All students must take one credit hour of CHEM 597, Professional Training, and one credit hour of CHEM 595A-E, Journal Club, each semester in residence.

Research Director and Graduate Committee Selection

Each student must select a research director and graduate committee preferably during the first semester, but no later than the end of the second semester in residence. The student must obtain a selection form provided by the graduate adviser and must interview at least four faculty members before selecting a research director and graduate committee. For a M.S. in Chemistry candidate, the committee shall consist of the research director (chair), at least one member of the major division other than the research director, and at least one member outside the major division. For a Ph.D. in Chemistry candidate, the committee is identical except that at least one member outside the School is included. The Director of the School of Chemical and Biomolecular Sciences, if not otherwise appointed, is an ex-officio member of every graduate committee. A division may increase this requirement.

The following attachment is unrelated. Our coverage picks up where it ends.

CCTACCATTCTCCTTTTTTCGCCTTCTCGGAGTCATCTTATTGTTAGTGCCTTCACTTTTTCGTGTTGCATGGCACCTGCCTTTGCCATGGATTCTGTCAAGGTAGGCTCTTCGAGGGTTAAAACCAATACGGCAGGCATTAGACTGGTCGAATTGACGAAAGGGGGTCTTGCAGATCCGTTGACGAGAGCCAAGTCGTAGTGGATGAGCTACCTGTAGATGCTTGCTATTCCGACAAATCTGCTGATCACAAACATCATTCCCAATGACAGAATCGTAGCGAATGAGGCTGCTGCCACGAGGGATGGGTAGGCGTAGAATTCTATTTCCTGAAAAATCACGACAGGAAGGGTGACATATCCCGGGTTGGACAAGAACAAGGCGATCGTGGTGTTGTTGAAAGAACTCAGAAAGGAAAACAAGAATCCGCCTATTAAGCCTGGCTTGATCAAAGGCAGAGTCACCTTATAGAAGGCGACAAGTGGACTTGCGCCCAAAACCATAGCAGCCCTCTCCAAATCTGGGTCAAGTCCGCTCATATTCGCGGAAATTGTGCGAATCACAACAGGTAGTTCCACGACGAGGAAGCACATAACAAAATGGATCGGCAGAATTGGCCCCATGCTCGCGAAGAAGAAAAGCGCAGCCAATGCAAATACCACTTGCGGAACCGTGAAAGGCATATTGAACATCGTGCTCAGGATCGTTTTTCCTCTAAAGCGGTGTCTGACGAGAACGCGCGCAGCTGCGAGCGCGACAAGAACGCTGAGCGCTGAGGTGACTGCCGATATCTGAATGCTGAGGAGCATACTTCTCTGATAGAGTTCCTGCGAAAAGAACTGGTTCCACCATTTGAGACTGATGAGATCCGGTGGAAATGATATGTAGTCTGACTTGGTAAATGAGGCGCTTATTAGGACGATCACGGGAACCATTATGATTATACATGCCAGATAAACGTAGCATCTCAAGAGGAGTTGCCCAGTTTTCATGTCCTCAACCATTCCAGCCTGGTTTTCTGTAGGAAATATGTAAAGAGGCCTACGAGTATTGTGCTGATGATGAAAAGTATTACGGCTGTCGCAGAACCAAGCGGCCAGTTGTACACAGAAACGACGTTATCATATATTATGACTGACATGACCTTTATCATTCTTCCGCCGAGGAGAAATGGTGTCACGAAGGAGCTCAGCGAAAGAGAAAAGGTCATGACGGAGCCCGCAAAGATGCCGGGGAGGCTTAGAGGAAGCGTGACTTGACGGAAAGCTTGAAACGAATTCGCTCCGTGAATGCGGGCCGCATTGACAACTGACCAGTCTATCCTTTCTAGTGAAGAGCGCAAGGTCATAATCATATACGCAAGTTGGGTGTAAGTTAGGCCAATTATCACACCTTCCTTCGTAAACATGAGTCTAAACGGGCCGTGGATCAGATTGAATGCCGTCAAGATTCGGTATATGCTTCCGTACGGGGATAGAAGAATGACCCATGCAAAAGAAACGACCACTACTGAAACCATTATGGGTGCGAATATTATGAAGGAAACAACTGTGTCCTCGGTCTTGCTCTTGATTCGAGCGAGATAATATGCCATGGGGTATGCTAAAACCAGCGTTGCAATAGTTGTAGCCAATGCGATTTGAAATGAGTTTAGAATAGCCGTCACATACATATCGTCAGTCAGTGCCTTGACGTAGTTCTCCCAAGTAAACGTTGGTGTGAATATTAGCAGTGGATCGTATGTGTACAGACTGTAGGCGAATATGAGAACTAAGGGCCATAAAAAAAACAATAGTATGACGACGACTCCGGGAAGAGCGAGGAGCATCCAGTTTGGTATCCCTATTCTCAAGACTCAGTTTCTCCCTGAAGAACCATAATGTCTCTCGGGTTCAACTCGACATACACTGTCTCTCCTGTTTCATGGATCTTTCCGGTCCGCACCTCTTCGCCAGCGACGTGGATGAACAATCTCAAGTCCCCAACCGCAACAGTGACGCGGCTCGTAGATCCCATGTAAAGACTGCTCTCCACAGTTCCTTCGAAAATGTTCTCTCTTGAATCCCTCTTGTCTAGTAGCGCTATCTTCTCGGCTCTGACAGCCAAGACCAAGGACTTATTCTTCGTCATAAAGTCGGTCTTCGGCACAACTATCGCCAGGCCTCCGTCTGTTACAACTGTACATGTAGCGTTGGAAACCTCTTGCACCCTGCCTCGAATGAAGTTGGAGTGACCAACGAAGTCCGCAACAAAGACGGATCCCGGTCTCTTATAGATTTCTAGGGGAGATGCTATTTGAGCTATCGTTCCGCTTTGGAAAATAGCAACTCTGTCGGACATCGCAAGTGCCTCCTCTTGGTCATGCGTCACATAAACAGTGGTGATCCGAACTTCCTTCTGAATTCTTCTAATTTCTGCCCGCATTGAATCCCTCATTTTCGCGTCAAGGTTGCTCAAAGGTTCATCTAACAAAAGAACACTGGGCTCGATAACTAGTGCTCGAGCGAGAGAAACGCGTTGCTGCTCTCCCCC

Graduate Committee Functions. The functions of the graduate committee are listed below:

  1. To plan and approve the student’s program of study.
  2. To review the student’s progress in courses and suggest and approve changes in the program of study.
  3. To evaluate the student’s progress in research and to make appropriate recommendations.
  4. To determine whether a student may continue toward a degree. If continuation is denied, the committee must notify in writing the School Director of the reasons for this denial.
  5. To read and evaluate the student’s thesis or dissertation.